One was young and foolish at the time. One is never too old, if one might add add (speaking for oneself)... :ok:

Big Tudor
3rd Jun 2008, 17:20
This is now driving me insane. I am sure I read recently of an 'inventor' type chappie from the 19th century who experimented with just such an idea. He sat in a decompression chamber drinking beer to see what the effects would be. Basically the effects were naught, until he opened the door and stepped back into the real world. His farts & burps were disturbing neighbours 5 streets away.

He sounded like a proper mad professor but I'm bu66ered if I can remember who the hell he was. I'm sure he also wired his wife up to the mains "to see what would happen". After the experiment he sent her out to make his tea!! :eek:

Overdrive
3rd Jun 2008, 17:36
Tony, have you tried the multiple raps on the top of the bottle technique?

eastern wiseguy
3rd Jun 2008, 17:40
Name names...what sort of highly fizzy beer could possibly be prized .....?:ok:

Pontius Navigator
3rd Jun 2008, 19:32
Tony, I did a free dive down to 45 feet once, at that depth your lung volume is reduced but I think you have more air available to breath. It is when you come up on empty that it matters.

In my case the dive leader gave me a lung full so I now had 1.5 bar extra air and was able to stooge around at depth another minute. Had I surfaced immediately and without breathing out things might have got interesting.

Solid Rust Twotter
3rd Jun 2008, 20:35
Spearos will get around 100' free diving. The problem with extended dives, particularly when using hyperventilation techniques, is that the decrease in partial pressure while ascending (along with other causes such as low CO2 levels which are insufficient to trigger the breathing reflex) can lead to a phenomenon called shallow water blackout. Many spearos have drowned because of this.

SOTV
3rd Jun 2008, 20:44
Something similar happened at the opening ceremony for the Blackfriars or summat tunnel dahn saarf. A sumptuous meal was served underground at the mid-point and much champagne was quaffed with many remarks on the flatness which was blamed at the time on the vintner.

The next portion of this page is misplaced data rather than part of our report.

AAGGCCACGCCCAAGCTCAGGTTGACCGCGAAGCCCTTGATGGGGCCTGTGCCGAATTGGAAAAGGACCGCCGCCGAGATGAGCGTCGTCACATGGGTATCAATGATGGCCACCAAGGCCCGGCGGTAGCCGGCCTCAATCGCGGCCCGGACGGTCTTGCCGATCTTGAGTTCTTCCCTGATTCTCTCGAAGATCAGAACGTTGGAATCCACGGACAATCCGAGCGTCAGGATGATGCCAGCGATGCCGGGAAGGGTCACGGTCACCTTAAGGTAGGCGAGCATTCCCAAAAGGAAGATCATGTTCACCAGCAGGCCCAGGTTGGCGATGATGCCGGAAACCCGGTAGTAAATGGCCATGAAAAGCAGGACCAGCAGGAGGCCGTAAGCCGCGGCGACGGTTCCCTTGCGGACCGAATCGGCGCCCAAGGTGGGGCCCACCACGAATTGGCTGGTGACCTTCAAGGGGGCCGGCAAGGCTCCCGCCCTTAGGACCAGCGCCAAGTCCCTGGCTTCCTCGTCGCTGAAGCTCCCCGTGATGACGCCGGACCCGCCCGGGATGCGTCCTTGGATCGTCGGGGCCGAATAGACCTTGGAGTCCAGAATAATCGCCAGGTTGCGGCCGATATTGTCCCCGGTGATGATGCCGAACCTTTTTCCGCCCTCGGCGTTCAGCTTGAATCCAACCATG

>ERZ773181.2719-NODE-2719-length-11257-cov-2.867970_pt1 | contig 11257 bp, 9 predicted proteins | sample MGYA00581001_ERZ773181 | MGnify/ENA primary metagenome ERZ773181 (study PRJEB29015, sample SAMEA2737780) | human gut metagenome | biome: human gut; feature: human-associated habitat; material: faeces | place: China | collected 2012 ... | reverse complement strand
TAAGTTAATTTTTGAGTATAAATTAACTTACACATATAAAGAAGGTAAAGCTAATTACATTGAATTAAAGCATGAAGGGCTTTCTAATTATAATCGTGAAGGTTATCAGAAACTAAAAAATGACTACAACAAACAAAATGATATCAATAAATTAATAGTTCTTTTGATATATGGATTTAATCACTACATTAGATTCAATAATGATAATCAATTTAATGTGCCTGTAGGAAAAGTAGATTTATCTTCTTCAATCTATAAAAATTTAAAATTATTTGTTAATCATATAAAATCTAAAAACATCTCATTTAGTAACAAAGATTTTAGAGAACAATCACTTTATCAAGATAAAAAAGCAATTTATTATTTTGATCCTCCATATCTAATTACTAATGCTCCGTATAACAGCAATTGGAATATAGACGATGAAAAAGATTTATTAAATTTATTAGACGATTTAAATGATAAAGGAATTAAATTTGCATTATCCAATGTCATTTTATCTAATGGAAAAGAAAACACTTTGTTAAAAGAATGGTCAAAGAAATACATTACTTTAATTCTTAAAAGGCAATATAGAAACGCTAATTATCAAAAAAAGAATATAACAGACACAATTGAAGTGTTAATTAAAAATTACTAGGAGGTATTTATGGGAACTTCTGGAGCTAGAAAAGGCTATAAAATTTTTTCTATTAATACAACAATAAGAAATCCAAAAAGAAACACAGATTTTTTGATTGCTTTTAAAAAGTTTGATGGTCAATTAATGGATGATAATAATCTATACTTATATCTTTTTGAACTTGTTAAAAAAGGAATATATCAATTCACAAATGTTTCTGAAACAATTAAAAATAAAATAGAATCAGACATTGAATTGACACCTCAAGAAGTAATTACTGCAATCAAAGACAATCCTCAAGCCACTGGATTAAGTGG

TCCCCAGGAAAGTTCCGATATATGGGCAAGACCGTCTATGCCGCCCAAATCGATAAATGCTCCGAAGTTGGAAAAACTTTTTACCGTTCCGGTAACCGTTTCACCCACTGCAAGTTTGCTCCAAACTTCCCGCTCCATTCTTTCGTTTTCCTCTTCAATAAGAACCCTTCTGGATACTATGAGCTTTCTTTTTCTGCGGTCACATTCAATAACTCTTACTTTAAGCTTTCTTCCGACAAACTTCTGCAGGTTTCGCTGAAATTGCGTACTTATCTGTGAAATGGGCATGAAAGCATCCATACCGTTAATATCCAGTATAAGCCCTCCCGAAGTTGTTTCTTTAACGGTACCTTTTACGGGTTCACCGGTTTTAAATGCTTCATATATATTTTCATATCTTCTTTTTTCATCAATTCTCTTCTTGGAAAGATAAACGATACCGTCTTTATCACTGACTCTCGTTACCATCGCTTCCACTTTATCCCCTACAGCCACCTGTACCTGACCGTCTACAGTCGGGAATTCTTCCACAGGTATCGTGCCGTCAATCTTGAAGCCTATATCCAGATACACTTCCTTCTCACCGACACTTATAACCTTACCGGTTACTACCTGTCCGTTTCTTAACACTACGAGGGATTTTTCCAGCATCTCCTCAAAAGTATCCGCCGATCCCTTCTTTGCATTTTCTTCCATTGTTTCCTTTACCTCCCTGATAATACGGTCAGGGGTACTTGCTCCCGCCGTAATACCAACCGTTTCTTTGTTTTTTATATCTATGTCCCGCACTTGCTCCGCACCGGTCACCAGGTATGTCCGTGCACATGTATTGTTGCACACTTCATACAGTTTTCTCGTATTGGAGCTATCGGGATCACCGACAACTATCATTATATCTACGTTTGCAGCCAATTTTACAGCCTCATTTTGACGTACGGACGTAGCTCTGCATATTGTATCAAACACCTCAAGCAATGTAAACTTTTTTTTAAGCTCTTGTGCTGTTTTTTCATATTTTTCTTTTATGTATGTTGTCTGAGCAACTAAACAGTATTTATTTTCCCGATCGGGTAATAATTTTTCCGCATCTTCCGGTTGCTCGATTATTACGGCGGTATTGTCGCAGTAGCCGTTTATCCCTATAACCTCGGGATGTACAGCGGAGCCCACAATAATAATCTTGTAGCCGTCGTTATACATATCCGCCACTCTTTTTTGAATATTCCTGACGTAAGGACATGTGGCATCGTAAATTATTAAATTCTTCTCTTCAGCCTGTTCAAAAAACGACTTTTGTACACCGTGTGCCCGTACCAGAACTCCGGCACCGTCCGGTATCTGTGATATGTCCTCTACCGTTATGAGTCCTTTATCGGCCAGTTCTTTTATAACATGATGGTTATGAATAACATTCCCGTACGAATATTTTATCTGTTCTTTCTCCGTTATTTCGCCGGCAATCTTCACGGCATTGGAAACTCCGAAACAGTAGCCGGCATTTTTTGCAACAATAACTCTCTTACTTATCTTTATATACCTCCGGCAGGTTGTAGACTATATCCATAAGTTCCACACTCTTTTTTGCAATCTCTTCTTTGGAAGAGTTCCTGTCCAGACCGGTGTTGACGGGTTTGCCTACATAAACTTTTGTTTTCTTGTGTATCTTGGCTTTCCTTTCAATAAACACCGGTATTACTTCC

On ascending from the tunnel some rather violent intestinal gymnastics occurred as the dissolved CO2 no longer under pressure made its presence felt and no doubt heard. I cant suppress a chuckle thinking about Victorian stuffed suits along with expensively dressed wives farting their way back to gilded carriages.

Red faces and rattling chocolate starfishes all round.

:}:}

modelcuirstudios
3rd Jun 2008, 20:56
@WAder

How can the Bottle under pressure go WATER ICE GAS? If pressure turns gas to water then it should go ice.

So realing would go ICE WATER GAS Hmmm I hate pressure..

Same with Weather...Why does dew point change...Air holds water depending on temperature...so how can dew point temperature change all the time :confused:

arcniz
3rd Jun 2008, 22:49
Carbon dioxide and water have a special relationship that is much different from what happens in water with less reactive gasses such as nitrogen, helium, etc.

CO2 reacts with H20 to form some amount of H2CO3 - carbonic acid. In our bloodstream this reaction is the basis for our ability to transform inhaled O2 into exhaled CO2, with some clever chemistry and metabolic energy transfers in the process.

The reason CO (carbon monoxide) is so inexorably deadly is that it interferes with the basic O2->CO2 process by locking up the hemoglobin carrier in the red blood cells that do the work.

The reason people experience altitude sickness is that the vapour pressure of CO2 decreases faster than that of O2 at altitude, leaving less carbonic acid by ratio in the bloodstream and thereby fouling up our breathing reflexes.

The general relationship between gas pressure and CO2 pressure is tricky to calculate because several simultaneous reactions occur between CO2 and water. Presence of enzymes and various chemical compounds further alters the details, but over time, the pressure of CO2 gas in a vessel containing water will decrease when it is absorbed into the liquid as carbonic acid. This can cause interesting effects up to and including IMPLOSION of containers whose design assumes pressures will be pushing inside-outward rather than pressing forcefully inward.